The big news for the D-backs in the last week was the hire of Mike Harkey as pitching coach, away from the Yankees. I don’t have much to go on with Harkey, except that the track record of the Yankees with youngish pitchers the last six seasons is sketchy at best. Maybe nobody could have fixed Phil Hughes, but as Keith Law recently pointed out (subscription only), the choice to have Hughes abandon his curveball in favor of a below-average slider was curious. Joba Chamberlain and even C.C. Sabathia also stick out as guys who seemed to underperformed. Still, it’s probably unfair to stick a bullpen coach with any of that, and if he gets dinged for those guys, he also should get credit for helping to turn nothing into something with Ivan Nova and David Phelps. There are few guys who seem to consistently improve their pitchers as coaches — of course, Arizona now has its hooks in one of those guys, Dave Duncan.
In light of the Duncan hire, I thought it was pretty interesting that Mel Stottlemyre Jr. was taken from his roving instructor role and installed as the bullpen coach. That can only help. But I wonder if that move is a strong indication of what Dave Duncan’s role is likely to be. There’s such a thing as too many chefs in the kitchen, but all of these guys are professionals. Maybe it’s just best to have more smart coaches focused on getting as much as possible from the rotation.
I’m going to adopt a different format over the next two weeks or so: shorter, more frequent posts to react more quickly while get hot stove is at a simmer. I’ll post about the Daniel Hudson non-tender later today.
Links from the last week:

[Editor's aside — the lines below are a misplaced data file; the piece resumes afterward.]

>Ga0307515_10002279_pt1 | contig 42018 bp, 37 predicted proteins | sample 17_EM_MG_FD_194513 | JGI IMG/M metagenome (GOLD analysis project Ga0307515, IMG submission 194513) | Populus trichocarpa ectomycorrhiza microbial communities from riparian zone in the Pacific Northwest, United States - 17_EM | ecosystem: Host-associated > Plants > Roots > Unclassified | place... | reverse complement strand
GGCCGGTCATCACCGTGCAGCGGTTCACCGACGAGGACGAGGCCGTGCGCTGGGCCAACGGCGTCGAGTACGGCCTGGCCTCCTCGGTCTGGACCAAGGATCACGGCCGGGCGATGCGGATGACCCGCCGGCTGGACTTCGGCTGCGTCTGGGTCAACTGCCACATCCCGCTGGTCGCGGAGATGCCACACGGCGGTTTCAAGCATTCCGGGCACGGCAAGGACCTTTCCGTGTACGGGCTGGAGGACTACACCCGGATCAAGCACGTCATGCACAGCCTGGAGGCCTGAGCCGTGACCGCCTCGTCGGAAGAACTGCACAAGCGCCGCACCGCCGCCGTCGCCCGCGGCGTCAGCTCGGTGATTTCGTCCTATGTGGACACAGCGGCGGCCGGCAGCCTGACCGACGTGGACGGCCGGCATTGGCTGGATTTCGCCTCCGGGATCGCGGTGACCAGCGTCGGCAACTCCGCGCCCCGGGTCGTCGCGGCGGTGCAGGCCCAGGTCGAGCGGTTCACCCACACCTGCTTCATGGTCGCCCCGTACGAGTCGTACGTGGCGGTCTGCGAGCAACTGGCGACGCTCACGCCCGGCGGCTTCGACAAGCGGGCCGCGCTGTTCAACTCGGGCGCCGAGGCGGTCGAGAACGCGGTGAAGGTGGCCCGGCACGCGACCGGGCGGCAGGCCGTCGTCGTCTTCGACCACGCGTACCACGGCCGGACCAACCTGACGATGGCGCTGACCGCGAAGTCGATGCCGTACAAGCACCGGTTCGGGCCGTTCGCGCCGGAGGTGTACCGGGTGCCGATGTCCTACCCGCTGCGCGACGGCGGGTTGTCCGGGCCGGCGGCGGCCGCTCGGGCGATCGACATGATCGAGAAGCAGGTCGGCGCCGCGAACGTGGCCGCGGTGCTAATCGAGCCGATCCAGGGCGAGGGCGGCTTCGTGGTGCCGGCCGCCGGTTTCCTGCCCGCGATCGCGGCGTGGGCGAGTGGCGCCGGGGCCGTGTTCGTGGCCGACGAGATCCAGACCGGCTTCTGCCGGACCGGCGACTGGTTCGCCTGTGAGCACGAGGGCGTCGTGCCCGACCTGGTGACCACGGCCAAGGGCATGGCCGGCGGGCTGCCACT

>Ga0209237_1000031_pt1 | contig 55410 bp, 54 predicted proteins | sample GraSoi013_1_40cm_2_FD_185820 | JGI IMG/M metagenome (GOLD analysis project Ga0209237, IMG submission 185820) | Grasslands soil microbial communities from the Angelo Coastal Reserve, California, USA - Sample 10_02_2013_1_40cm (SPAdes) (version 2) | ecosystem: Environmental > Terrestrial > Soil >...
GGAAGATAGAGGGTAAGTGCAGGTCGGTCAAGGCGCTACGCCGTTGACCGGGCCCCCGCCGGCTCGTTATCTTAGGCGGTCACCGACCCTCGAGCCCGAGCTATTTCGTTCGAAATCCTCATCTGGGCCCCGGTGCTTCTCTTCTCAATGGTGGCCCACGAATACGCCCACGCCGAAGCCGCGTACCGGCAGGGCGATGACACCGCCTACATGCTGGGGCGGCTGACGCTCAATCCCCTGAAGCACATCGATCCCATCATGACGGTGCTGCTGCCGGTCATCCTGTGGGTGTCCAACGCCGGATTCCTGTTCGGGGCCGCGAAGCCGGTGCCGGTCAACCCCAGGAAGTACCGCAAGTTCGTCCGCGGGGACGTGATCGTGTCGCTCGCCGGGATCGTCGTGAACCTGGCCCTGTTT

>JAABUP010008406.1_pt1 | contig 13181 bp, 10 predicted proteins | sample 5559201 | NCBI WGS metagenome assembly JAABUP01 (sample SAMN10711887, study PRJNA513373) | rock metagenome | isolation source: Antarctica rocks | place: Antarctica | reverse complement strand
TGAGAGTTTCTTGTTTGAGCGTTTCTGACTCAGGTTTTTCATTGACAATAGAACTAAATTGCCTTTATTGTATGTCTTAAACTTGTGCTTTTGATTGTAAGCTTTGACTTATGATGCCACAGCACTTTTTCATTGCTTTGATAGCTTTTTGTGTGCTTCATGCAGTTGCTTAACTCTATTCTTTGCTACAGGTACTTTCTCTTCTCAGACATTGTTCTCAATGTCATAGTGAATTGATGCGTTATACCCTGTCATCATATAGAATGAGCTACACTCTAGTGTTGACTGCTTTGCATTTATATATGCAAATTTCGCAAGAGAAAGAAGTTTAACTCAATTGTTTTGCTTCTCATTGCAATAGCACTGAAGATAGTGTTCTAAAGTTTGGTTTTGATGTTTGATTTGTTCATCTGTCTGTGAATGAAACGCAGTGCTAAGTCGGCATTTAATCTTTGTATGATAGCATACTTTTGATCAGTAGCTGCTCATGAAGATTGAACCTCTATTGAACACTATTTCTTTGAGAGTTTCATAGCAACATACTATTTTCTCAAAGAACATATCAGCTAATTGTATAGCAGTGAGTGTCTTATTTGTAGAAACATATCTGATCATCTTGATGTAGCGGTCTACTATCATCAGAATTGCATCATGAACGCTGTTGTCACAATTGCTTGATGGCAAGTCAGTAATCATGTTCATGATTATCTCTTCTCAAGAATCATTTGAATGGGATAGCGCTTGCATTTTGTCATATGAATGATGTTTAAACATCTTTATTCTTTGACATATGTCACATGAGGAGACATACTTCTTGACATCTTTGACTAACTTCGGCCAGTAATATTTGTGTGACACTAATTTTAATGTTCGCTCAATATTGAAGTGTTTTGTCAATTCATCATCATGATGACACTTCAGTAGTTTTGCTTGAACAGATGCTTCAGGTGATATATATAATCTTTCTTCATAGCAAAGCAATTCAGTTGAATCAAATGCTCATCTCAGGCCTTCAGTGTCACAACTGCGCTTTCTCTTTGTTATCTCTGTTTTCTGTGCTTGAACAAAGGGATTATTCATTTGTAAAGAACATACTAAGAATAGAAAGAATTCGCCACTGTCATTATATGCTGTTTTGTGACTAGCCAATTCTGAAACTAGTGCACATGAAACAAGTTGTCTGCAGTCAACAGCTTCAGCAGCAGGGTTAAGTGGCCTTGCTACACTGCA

- Check out Nick Piecoro’s most recent notebook. Gibson and Towers contract issues, minor league signings, and the tone of the offseason in general.
- Early last week, the FanGraphs crew continued to focus on the Diamondbacks. Don’t miss this piece by Carson Cistulli on using Steamer rate stat projections to look at how D-backs prospects might perform in the majors in 2014. And although it isn’t really about him, prospect Jake Lamb was the inspiration for an article by JD Sussman on the chances that prospects reach the big leagues. An excellent baseline for later discussion, particularly with respect to position players.
- Willie Bloomquist signed with the Mariners for $5.8M on a two-year deal. I think he was less useful to the D-backs than Cliff Pennington, and apparently he’s more expensive, too. At Snake Pit, Jim McLennan nails it: Bloomquist was a Swiss Army knife, but you don’t use one of those “when you’ve got a real can-opener around.” Side note: the D-backs who had the highest-publicized problems with the Dodgers in 2013 were Eric Hinske, Ian Kennedy, and Bloomquist. None have lockers at Chase anymore.
- McLennan also has some good thoughts on the shortstop debate and the D-backs’ quiet offseason.
- Good suggestion from Tyler Roberts at Venom Strikes about how the D-backs should pick up Corey Hart. Jeff and I were talking about this last week. Since Hart would not be getting more than a handful of at bats at first base, he’d really only be an option if the outfield logjam is significantly cleared (read: Matt Davidson and a center fielder traded). He’d be a pretty good caddy for Cody Ross. That theme above from Cameron re: the Athletics on hurt and good or healthy and average? Hart is a good, cheap upside candidate.
- I’m not as enthusiastic about other suggestions at Venom Strikes, one for a signing of Grant Balfour and another for Mark Reynolds. Noah Dougherty’s reasoning for a Balfour signing is sound, although the D-backs really have a full house when it comes to right-handed relievers. My difference is largely philosophical, as I think the team really needs to get away from well-paid, veteran bullpens. I have no major issue with bringing in Reynolds for some HRs off the bench — but unlike Arencibia, who would also be filling an open slot, Reynolds would really just be a pinch hitter. Goldy’s not going to cede many at bats, and Reynolds would be the team’s fourth third baseman (with Matt Davidson already playing a bit less than what is ideal).